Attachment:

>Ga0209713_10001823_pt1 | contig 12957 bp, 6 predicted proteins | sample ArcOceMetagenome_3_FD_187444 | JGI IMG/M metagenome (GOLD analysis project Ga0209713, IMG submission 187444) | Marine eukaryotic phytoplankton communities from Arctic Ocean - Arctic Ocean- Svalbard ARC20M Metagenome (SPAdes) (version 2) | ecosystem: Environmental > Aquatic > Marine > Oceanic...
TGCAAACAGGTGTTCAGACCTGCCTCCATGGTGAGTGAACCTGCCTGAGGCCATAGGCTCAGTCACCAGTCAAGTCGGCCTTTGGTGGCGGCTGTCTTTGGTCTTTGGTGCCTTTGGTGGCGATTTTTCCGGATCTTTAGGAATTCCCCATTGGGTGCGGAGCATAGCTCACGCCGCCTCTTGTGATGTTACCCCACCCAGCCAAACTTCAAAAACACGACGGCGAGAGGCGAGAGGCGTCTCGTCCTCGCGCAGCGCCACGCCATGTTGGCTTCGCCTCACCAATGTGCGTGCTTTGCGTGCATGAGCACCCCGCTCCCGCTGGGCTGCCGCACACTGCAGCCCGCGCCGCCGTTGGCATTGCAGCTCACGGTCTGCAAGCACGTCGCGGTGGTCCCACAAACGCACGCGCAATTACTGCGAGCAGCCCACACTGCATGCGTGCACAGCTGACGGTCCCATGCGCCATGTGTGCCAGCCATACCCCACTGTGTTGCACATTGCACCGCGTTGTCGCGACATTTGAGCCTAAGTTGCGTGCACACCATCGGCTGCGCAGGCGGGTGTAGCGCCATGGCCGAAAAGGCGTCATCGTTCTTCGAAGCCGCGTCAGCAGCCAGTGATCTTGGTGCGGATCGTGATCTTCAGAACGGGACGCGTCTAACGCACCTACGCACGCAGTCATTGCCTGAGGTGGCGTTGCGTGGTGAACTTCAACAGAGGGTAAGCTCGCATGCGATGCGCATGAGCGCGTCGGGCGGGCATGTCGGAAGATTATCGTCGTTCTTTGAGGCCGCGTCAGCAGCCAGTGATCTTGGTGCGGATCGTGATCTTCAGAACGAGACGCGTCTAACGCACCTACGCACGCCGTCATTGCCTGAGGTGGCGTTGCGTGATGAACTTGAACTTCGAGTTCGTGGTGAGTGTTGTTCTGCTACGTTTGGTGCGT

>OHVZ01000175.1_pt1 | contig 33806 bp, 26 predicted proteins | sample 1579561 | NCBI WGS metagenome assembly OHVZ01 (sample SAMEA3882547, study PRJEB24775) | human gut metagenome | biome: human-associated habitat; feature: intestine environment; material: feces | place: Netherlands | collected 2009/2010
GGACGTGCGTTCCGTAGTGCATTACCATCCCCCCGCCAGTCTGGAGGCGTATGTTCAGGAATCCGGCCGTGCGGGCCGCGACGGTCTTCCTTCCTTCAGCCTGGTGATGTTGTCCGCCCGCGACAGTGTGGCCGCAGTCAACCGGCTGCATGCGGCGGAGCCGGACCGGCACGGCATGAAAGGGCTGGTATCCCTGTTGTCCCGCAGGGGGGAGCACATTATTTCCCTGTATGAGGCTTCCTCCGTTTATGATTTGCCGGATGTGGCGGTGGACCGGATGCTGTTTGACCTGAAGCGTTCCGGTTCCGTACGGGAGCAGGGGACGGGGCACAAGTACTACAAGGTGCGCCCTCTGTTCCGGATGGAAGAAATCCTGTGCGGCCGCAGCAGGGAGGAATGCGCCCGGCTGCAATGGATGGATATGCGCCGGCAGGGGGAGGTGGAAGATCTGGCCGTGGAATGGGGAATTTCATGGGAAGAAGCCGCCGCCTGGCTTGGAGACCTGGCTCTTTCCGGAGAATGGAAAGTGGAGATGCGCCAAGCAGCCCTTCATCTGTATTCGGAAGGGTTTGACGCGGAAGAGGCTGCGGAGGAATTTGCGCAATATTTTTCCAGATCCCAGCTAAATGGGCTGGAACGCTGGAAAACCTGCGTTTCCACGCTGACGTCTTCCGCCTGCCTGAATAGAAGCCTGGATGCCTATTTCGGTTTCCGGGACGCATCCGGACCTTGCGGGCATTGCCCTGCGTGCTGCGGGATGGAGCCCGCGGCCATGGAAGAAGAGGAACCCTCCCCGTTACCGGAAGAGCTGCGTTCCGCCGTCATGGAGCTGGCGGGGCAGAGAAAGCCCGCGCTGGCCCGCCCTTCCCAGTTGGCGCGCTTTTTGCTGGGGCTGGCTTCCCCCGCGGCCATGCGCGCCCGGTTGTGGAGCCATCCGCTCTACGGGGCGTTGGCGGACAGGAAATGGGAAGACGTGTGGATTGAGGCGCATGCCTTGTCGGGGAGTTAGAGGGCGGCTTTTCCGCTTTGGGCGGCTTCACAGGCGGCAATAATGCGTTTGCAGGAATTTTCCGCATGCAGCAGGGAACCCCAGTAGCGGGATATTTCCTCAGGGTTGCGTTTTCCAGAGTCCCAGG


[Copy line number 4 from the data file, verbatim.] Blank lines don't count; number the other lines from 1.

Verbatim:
GGACGTGCGTTCCGTAGTGCATTACCATCCCCCCGCCAGTCTGGAGGCGTATGTTCAGGAATCCGGCCGTGCGGGCCGCGACGGTCTTCCTTCCTTCAGCCTGGTGATGTTGTCCGCCCGCGACAGTGTGGCCGCAGTCAACCGGCTGCATGCGGCGGAGCCGGACCGGCACGGCATGAAAGGGCTGGTATCCCTGTTGTCCCGCAGGGGGGAGCACATTATTTCCCTGTATGAGGCTTCCTCCGTTTATGATTTGCCGGATGTGGCGGTGGACCGGATGCTGTTTGACCTGAAGCGTTCCGGTTCCGTACGGGAGCAGGGGACGGGGCACAAGTACTACAAGGTGCGCCCTCTGTTCCGGATGGAAGAAATCCTGTGCGGCCGCAGCAGGGAGGAATGCGCCCGGCTGCAATGGATGGATATGCGCCGGCAGGGGGAGGTGGAAGATCTGGCCGTGGAATGGGGAATTTCATGGGAAGAAGCCGCCGCCTGGCTTGGAGACCTGGCTCTTTCCGGAGAATGGAAAGTGGAGATGCGCCAAGCAGCCCTTCATCTGTATTCGGAAGGGTTTGACGCGGAAGAGGCTGCGGAGGAATTTGCGCAATATTTTTCCAGATCCCAGCTAAATGGGCTGGAACGCTGGAAAACCTGCGTTTCCACGCTGACGTCTTCCGCCTGCCTGAATAGAAGCCTGGATGCCTATTTCGGTTTCCGGGACGCATCCGGACCTTGCGGGCATTGCCCTGCGTGCTGCGGGATGGAGCCCGCGGCCATGGAAGAAGAGGAACCCTCCCCGTTACCGGAAGAGCTGCGTTCCGCCGTCATGGAGCTGGCGGGGCAGAGAAAGCCCGCGCTGGCCCGCCCTTCCCAGTTGGCGCGCTTTTTGCTGGGGCTGGCTTCCCCCGCGGCCATGCGCGCCCGGTTGTGGAGCCATCCGCTCTACGGGGCGTTGGCGGACAGGAAATGGGAAGACGTGTGGATTGAGGCGCATGCCTTGTCGGGGAGTTAGAGGGCGGCTTTTCCGCTTTGGGCGGCTTCACAGGCGGCAATAATGCGTTTGCAGGAATTTTCCGCATGCAGCAGGGAACCCCAGTAGCGGGATATTTCCTCAGGGTTGCGTTTTCCAGAGTCCCAGG